Ridley Scott has been speaking this week about his desire to continue making “Alien” movies now that the entire franchise is under the banner of the almighty Disney empire.
Scott has previously shown a dedicated interest in continuing to “keep cranking” out movies in this franchise (that’s an exact quote from his own mouth that describes his process here).
While the director is apparently capable of truly impressive directorial feats such as “All the Money in the World”, it is looking increasingly like Scott treats the “Alien” series as his personal retirement fund; a brand to dip back into any time he needs an influx of cash.
Disney really shouldn’t let Scott anywhere near the “Alien” franchise any time soon, for one big reason: Ridley Scott doesn’t actually want to make “Alien” movies. Both “Prometheus” and “Covenant” have shown that Scott is far more interested in telling weirdly Christian-themed stories about crazy robots with the face of Michael Fassbender.
If this is what Scott wants to do, fine, let him have his own little franchise that people can, by and large, easily avoid if they don’t want to see it. In the meantime, let’s split the “Alien” franchise off entirely, and get a more artistically fresh director to reboot the series entirely.
At the heart of “Alien” is a scary, scary monster. We don’t need to see the monster to know that it’s scary, and we don’t need some big narrative about how important this creature is. The title of the movie is an indicator to how generic and broad the themes here are: original “Alien” is simply a movie about an alien, terrorizing some poor shlubs who happen to be in the wrong place at the wrong time.
The sequel built upon this, replacing space truckers with generic, expendable space soldiers. The reason why no subsequent movie in the franchise ever managed to top these first two instalments is that we’ve since delved far too deep into the mythos and the danger of the series.
Let’s got for a clean slate. Wipe away all of the lore and the thematic backlog. Start again, with a small band of scared space travelers, as they’re picked off one-by-one by a terrible, invisible alien monster.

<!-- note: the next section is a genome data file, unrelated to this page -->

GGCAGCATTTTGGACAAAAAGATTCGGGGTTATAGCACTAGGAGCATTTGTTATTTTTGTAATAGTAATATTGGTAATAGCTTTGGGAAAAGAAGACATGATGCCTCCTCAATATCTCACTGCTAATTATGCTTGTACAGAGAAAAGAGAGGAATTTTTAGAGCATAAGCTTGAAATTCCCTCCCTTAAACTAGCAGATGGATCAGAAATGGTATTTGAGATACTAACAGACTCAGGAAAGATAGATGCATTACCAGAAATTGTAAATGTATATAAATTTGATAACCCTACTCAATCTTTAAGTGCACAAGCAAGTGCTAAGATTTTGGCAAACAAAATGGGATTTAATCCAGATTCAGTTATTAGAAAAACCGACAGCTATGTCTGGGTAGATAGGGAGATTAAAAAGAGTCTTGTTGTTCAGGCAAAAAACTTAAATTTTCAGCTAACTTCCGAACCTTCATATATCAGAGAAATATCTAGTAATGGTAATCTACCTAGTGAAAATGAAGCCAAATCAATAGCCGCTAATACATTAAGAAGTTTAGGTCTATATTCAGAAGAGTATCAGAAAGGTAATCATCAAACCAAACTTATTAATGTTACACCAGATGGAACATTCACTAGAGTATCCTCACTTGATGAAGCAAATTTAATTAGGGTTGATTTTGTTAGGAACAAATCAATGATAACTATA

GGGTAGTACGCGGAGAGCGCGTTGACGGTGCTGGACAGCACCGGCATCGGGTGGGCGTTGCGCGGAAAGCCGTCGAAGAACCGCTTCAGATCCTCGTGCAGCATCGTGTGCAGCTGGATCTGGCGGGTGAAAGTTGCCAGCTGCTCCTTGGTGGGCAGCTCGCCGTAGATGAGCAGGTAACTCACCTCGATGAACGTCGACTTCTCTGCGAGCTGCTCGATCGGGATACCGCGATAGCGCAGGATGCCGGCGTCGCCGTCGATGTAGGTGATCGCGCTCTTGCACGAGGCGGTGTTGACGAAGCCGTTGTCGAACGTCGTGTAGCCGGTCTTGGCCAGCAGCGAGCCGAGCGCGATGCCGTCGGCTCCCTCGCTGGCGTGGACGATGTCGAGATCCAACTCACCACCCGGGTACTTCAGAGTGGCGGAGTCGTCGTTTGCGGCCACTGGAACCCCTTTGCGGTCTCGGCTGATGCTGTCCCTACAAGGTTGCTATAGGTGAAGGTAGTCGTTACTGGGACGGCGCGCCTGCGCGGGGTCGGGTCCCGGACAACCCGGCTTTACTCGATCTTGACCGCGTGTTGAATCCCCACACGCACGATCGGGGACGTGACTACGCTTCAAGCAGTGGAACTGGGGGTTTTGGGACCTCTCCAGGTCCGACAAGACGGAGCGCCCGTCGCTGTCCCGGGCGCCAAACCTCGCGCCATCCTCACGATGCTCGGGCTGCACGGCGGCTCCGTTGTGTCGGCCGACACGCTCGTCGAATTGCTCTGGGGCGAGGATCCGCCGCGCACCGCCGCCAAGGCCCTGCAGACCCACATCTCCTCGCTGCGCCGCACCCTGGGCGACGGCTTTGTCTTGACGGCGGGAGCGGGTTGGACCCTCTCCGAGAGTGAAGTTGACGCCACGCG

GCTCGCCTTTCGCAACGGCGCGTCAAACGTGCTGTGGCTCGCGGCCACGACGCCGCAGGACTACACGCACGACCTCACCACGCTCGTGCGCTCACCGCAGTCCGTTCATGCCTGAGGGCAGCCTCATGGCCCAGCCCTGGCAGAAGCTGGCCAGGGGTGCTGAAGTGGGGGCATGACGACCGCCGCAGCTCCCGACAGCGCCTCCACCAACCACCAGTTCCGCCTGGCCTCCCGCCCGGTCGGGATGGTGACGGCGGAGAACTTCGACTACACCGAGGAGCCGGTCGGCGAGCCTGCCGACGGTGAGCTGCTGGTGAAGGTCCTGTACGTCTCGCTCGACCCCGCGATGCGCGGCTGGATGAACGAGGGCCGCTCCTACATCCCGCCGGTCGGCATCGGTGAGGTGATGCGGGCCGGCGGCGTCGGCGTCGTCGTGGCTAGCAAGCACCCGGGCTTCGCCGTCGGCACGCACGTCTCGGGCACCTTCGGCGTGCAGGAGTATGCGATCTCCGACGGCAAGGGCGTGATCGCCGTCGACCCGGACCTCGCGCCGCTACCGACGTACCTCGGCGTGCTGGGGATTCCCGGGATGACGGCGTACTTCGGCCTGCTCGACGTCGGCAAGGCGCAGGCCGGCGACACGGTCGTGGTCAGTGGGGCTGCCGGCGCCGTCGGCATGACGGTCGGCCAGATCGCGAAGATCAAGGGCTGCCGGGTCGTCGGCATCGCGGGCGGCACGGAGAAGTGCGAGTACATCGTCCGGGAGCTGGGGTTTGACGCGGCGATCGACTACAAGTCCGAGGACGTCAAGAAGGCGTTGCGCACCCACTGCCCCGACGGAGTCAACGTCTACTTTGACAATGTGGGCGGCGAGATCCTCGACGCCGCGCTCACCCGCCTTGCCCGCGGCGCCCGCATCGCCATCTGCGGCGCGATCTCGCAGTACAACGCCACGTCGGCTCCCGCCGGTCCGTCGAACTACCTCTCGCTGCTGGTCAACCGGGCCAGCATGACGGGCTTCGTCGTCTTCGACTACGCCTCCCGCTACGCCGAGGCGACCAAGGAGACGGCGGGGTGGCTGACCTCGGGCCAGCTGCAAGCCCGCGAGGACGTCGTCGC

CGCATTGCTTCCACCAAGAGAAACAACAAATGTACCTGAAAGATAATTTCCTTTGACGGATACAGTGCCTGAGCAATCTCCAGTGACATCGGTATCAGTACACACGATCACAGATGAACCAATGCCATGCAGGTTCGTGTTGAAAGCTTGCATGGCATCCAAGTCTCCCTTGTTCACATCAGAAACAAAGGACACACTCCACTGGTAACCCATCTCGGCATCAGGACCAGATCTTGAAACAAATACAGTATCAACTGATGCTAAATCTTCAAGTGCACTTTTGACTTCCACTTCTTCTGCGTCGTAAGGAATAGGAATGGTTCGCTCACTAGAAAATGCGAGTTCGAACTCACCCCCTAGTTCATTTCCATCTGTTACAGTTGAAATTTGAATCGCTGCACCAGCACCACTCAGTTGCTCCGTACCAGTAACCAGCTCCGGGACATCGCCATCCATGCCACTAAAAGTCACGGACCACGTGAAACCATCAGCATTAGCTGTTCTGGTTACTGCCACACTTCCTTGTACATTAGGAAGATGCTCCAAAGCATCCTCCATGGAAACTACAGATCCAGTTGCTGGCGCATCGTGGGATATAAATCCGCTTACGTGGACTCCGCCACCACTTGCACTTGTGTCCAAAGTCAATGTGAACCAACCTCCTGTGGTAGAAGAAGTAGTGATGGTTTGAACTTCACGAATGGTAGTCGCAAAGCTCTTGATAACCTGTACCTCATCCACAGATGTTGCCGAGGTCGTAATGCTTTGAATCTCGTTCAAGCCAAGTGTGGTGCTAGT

Perhaps this movie would have the same xenomorph at its core. Alternatively, the film could go in a different direction, giving us a fresh alien that pays homage to the original creature, while adding in new monstrous abilities and powers.
Give us a fresh bunch of humans to be killed, in a new spaceship design. Heck, with the size of the “Alien” universe, this could even be set in the same continuity as other movies; a soft reboot of sorts that takes place so far away from established events that we don’t ever see a Ripley or a David or anyone from Weyland-Utani.
What “Alien” needs is a new approach. Get, for example, David F Sandberg, the acclaimed director of “Lights Out” and “Annabelle: Creation”. He’s currently doing “Captain Marvel” “Shazam!” for Warner Bros, but that won’t last forever, and the “Alien” series could do with a rest for a few years anyway.
If the “Alien” brand is going to mean anything in a few years, it needs a fresh director with a new vision for the future. Not just Ridley Scott recreating visuals from his older movies while simultaneously trying to distract us with a story about Christian robots.